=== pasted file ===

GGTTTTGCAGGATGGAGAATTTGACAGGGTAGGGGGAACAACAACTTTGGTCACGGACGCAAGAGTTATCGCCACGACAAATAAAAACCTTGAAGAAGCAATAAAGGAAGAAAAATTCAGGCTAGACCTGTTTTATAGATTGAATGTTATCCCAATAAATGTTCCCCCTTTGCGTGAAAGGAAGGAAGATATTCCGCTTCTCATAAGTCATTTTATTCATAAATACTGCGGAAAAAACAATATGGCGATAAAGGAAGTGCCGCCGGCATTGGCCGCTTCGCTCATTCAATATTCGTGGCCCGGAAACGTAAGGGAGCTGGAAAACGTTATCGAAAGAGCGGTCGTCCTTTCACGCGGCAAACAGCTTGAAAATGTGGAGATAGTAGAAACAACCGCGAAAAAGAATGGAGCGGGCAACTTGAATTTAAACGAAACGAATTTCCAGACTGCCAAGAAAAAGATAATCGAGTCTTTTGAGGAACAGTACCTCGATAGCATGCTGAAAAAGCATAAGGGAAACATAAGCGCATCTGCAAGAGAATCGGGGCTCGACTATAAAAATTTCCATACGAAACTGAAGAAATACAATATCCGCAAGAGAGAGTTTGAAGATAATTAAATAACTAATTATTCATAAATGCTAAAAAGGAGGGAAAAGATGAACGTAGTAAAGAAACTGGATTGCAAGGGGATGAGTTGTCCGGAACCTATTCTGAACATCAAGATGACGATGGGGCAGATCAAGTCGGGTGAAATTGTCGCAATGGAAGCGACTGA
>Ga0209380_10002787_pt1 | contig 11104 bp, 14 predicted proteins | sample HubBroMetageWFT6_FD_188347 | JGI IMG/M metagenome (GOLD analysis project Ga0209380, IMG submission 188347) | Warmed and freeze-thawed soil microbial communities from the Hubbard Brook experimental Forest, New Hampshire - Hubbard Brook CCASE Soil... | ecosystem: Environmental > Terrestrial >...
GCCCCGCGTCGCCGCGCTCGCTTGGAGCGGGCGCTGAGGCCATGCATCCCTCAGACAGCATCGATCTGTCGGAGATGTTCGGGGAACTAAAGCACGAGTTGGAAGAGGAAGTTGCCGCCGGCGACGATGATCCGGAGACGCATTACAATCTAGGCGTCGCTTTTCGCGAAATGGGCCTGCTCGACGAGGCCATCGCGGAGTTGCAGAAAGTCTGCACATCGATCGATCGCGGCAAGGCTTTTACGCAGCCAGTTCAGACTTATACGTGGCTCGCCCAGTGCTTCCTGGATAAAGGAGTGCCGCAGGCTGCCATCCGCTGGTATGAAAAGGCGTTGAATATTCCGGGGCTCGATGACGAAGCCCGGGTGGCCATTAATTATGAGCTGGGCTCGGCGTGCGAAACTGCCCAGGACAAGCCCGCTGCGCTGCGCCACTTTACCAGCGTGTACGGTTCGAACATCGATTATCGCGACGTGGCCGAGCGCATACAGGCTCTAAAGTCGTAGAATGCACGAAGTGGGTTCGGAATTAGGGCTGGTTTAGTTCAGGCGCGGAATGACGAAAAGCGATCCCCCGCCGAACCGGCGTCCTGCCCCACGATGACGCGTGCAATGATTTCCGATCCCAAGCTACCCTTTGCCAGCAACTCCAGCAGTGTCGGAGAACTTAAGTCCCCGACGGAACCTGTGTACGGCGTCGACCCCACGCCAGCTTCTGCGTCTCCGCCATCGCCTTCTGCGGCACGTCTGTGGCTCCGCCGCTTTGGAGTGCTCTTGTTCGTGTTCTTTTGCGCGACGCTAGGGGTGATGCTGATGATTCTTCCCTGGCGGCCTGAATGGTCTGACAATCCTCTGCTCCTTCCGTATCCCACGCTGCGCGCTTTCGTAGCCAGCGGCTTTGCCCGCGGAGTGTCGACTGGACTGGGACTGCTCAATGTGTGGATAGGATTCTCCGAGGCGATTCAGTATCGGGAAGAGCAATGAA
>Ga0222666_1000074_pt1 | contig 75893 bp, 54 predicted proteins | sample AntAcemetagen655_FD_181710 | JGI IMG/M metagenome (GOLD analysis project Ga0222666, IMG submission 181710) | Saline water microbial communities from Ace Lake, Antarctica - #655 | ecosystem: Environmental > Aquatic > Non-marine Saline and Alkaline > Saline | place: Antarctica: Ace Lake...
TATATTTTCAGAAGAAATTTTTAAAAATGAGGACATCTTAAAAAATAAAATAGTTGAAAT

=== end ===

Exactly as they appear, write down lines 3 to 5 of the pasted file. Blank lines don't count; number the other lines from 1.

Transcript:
GCCCCGCGTCGCCGCGCTCGCTTGGAGCGGGCGCTGAGGCCATGCATCCCTCAGACAGCATCGATCTGTCGGAGATGTTCGGGGAACTAAAGCACGAGTTGGAAGAGGAAGTTGCCGCCGGCGACGATGATCCGGAGACGCATTACAATCTAGGCGTCGCTTTTCGCGAAATGGGCCTGCTCGACGAGGCCATCGCGGAGTTGCAGAAAGTCTGCACATCGATCGATCGCGGCAAGGCTTTTACGCAGCCAGTTCAGACTTATACGTGGCTCGCCCAGTGCTTCCTGGATAAAGGAGTGCCGCAGGCTGCCATCCGCTGGTATGAAAAGGCGTTGAATATTCCGGGGCTCGATGACGAAGCCCGGGTGGCCATTAATTATGAGCTGGGCTCGGCGTGCGAAACTGCCCAGGACAAGCCCGCTGCGCTGCGCCACTTTACCAGCGTGTACGGTTCGAACATCGATTATCGCGACGTGGCCGAGCGCATACAGGCTCTAAAGTCGTAGAATGCACGAAGTGGGTTCGGAATTAGGGCTGGTTTAGTTCAGGCGCGGAATGACGAAAAGCGATCCCCCGCCGAACCGGCGTCCTGCCCCACGATGACGCGTGCAATGATTTCCGATCCCAAGCTACCCTTTGCCAGCAACTCCAGCAGTGTCGGAGAACTTAAGTCCCCGACGGAACCTGTGTACGGCGTCGACCCCACGCCAGCTTCTGCGTCTCCGCCATCGCCTTCTGCGGCACGTCTGTGGCTCCGCCGCTTTGGAGTGCTCTTGTTCGTGTTCTTTTGCGCGACGCTAGGGGTGATGCTGATGATTCTTCCCTGGCGGCCTGAATGGTCTGACAATCCTCTGCTCCTTCCGTATCCCACGCTGCGCGCTTTCGTAGCCAGCGGCTTTGCCCGCGGAGTGTCGACTGGACTGGGACTGCTCAATGTGTGGATAGGATTCTCCGAGGCGATTCAGTATCGGGAAGAGCAATGAA
>Ga0222666_1000074_pt1 | contig 75893 bp, 54 predicted proteins | sample AntAcemetagen655_FD_181710 | JGI IMG/M metagenome (GOLD analysis project Ga0222666, IMG submission 181710) | Saline water microbial communities from Ace Lake, Antarctica - #655 | ecosystem: Environmental > Aquatic > Non-marine Saline and Alkaline > Saline | place: Antarctica: Ace Lake...
TATATTTTCAGAAGAAATTTTTAAAAATGAGGACATCTTAAAAAATAAAATAGTTGAAAT